Neither Levitt nor Michaely could produce a written record of what was said during any of their conversations. During their testimony, both of them appeared to be candid and honest. Of course, both have some interest in the outcome of this dispute. Michaely advised Ziegelman to release the documents. Levitt, at the time in question, represented Aronoff, and in connection with civil actions arising out of the Putnam County land deal, continues to represent him. The Court therefore finds the credibility of these two witnesses to be about the same.

Some additional indication of what Levitt told Michaely may be gleaned from the specific documents Michaely enclosed with his March 22 letter to the SEC. None of these appear to contain any information subject to any privilege belonging to Aronoff, except perhaps, Aronoff's identity as Ziegelman's client.[3] Most of them were either written or received by parties unrelated to Aronoff.[4]See, e. g., In re Horowitz, 482 F.2d 72, 81 (2d Cir.), cert. denied, 414 U.S. 867, 94 S. Ct. 64, 38 L. Ed. 2d 86 (1973); Colton v. United States, 306 F.2d 633, 639 (2d Cir. 1962), cert. denied, 371 U.S. 951, 83 S. Ct. 505, 9 L. Ed. 2d 499 (1963). The rest contain messages from Ziegelman's *860 firm to Aronoff which are not "legal advice," but merely relate information derived from sources other than communications from Aronoff.[5]See, e. g., Fisher v. United States, 425 U.S. 391, 403, 96 S. Ct. 1569, 48 L. Ed. 2d 39 (1976); United States v. Hall, 346 F.2d 875, 882 (2d Cir.), cert. denied, 382 U.S. 910, 86 S. Ct. 250, 15 L. Ed. 2d 161 (1965).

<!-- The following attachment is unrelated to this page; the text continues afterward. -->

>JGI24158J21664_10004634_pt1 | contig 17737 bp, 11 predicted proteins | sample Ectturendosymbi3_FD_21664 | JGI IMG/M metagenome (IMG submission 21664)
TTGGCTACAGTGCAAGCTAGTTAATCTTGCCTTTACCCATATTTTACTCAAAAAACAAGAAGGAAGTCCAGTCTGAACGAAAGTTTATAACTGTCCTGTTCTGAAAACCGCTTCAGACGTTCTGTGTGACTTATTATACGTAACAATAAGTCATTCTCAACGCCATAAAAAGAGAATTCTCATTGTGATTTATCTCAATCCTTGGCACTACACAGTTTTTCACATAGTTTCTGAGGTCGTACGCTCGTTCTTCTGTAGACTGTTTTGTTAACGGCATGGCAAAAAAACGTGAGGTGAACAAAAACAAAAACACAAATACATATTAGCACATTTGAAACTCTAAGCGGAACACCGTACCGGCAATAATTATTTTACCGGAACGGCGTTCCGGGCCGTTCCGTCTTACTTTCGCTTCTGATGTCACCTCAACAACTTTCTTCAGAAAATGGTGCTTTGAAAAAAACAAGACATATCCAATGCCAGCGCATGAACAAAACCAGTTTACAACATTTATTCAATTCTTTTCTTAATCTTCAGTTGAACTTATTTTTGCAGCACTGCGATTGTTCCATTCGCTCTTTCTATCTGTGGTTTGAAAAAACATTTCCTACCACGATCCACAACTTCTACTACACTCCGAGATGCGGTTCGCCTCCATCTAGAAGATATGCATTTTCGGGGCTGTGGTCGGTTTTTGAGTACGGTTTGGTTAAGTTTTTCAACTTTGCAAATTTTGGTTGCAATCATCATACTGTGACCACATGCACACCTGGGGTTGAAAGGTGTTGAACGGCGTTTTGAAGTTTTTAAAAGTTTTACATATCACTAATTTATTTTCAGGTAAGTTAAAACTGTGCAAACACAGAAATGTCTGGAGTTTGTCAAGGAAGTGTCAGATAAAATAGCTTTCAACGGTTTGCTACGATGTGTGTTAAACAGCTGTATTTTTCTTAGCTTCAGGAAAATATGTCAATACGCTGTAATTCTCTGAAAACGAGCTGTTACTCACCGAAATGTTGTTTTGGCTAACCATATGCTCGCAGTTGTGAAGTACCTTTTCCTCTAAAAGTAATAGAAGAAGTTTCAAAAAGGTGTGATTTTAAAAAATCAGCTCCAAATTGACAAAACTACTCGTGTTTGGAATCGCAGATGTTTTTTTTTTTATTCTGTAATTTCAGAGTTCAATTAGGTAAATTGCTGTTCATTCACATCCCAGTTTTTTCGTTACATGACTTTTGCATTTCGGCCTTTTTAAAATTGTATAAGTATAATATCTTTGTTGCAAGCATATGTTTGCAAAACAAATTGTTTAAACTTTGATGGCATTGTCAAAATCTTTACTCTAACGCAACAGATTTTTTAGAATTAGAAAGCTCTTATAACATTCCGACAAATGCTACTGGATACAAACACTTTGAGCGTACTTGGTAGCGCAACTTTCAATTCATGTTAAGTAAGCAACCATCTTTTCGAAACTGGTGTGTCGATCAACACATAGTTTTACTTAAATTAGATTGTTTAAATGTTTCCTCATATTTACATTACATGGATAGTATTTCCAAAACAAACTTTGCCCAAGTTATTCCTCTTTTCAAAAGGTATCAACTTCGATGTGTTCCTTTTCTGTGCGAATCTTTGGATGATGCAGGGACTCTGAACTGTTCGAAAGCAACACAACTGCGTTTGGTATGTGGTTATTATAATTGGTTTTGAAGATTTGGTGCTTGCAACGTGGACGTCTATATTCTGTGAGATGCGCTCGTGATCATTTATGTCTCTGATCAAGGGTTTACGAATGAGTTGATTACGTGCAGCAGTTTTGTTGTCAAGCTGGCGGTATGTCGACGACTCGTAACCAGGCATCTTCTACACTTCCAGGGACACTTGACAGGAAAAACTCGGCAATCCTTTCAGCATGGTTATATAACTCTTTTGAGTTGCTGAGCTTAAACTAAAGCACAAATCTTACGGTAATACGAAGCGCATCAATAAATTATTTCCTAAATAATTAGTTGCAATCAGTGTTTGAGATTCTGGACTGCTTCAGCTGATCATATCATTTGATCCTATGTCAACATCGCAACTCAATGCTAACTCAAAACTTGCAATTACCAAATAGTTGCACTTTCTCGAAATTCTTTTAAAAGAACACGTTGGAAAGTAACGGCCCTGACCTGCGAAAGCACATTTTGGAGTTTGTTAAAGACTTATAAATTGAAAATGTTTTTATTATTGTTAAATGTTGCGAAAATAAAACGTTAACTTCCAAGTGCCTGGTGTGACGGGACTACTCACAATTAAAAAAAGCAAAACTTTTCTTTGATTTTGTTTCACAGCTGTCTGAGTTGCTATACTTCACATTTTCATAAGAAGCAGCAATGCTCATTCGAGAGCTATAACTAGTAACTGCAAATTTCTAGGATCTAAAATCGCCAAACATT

Thus, whatever words Levitt used, the effect of his statement was to convince Michaely that Aronoff had waived any objections he might have had to disclosure of his identity, as well as any he had as father of trust beneficiaries, and that the trust had waived its objections. Without additional evidence, no broader waiver should now be inferred. By permitting his lawyer to disclose his identity, a client does not waive his right to object to disclosure of confidential communications. Nor does he waive that right by failing to object to his lawyer's disclosure of unprivileged information. See IBM v. Sperry Rand Corp., 44 F.R.D. 10, 13 (D.Del.1968). Finally, the Court perceives no reason to conclude that Aronoff's waiver of objections on behalf of his children effected a waiver of his own privilege.

Furthermore, the Court finds no waiver in Levitt's urging the SEC to interview Ziegelman. As noted above, Ziegelman acted partly as a principal in connection with the land deal. Levitt has testified consistently that he told the SEC staff that Ziegelman's version of the facts would corroborate Aronoff's, and that he never stated that Ziegelman could or would disclose the substance of confidential communications. Tr. at 105-107, 114, 118, 122-25, 148-49. The attorney/client privilege protects communications; information learned by the attorney from sources other than the client or the client's agents is not within the client's prerogative to keep secret. 8 Wigmore, supra, § 2317, at 619. Since the SEC never followed Levitt's suggestion to interview Ziegelman, there is no evidence, such as Ziegelman's actual disclosure of privileged information, to contradict Levitt's explanation. Consequently, absent a clearer expression of an intention to waive Aronoff's attorney/client privilege, the Court finds no waiver in Levitt's statements to the SEC.